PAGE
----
Ten years ago, Amina Doherty was sitting around a kitchen table — “like all amazing things that come from Black women, this came from kitchen table conversations,” Doherty says — with her friends Hakima Abbas and Tynesha McHarris. They’d all worked in and around philanthropy for years, and were frustrated, to say the least, with the lack of funding accessible to the Black feminist movements they saw making systemic change around the world.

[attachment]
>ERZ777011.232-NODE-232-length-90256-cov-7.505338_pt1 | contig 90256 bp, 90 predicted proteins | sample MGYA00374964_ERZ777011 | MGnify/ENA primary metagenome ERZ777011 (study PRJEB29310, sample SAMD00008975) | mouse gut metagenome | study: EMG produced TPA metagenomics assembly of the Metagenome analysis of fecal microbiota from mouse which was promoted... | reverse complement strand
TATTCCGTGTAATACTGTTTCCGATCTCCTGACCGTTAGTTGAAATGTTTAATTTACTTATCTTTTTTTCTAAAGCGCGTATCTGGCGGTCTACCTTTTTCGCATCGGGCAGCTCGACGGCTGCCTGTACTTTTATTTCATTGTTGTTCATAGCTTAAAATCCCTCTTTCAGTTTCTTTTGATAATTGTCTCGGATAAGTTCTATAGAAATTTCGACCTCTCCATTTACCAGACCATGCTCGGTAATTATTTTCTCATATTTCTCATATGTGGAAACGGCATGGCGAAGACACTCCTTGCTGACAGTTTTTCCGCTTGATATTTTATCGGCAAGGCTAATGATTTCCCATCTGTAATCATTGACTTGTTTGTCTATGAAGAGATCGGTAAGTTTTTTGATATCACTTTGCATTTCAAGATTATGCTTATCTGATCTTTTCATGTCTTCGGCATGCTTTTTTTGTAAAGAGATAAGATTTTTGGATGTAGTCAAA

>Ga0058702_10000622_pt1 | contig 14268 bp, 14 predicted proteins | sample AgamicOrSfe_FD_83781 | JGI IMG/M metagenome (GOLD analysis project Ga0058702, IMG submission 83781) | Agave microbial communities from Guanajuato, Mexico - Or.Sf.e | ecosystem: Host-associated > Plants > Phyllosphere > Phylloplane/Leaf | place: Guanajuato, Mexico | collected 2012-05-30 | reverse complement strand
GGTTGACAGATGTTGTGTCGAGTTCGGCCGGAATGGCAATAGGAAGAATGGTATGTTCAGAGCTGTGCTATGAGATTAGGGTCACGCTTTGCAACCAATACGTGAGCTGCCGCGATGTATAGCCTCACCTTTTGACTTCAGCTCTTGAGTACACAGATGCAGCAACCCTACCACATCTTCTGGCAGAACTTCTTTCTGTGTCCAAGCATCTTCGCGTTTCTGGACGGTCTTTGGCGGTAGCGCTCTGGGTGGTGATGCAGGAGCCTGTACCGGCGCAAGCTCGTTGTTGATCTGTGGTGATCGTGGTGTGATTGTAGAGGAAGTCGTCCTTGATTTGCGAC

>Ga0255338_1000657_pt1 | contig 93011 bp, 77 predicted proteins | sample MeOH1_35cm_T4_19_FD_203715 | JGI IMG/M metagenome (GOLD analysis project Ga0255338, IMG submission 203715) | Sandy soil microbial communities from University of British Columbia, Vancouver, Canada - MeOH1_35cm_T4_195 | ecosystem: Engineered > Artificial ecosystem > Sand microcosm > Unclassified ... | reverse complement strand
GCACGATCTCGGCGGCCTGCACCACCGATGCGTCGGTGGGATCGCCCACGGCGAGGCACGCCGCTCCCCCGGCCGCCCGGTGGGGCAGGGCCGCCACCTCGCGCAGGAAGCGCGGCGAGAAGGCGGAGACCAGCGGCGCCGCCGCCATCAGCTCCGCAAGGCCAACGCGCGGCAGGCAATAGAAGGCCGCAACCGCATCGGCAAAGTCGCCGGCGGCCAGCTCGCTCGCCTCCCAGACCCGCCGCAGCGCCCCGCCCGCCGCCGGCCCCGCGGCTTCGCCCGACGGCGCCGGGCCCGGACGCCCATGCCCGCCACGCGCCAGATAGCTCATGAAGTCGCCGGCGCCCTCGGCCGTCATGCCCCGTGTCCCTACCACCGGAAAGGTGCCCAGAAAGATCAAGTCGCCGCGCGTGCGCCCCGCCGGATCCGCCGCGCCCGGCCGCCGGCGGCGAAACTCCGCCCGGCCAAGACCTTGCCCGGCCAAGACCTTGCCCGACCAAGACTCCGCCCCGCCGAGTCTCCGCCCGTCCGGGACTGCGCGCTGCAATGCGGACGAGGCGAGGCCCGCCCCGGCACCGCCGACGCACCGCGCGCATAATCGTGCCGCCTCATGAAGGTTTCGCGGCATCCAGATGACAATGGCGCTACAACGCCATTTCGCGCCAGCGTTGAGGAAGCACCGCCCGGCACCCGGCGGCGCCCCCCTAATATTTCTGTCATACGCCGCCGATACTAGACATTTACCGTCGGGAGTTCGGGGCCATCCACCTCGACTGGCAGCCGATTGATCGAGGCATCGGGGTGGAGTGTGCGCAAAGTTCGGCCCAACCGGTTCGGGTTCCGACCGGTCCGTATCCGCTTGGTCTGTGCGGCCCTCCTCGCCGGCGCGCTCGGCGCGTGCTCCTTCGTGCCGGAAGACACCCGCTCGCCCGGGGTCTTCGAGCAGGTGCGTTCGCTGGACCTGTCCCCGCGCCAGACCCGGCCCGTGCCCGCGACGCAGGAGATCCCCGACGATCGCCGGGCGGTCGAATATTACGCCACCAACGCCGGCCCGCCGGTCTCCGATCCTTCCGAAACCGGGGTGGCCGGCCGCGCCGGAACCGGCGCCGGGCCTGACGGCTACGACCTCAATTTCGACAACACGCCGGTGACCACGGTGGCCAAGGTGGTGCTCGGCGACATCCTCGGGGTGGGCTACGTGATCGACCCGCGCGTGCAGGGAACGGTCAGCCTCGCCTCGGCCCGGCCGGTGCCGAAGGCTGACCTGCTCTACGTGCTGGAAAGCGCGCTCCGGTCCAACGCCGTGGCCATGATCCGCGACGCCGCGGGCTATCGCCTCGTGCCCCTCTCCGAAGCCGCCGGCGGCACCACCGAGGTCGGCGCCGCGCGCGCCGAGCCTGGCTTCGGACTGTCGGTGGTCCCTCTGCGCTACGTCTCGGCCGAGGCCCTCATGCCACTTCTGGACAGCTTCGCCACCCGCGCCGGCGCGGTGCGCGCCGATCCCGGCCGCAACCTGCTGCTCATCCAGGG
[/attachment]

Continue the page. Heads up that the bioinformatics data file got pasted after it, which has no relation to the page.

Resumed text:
“What would it look like for a fund to be led by and for Black women?” they asked each other. “We just had a real, strong sense that the kind of political organizing and activism that was being led by Black feminists was just not being resourced,” Doherty says. (Spoiler: Abbas is leading research now that’s found that around 0.1 percent of philanthropic money globally goes to Black feminist-led organizations.)
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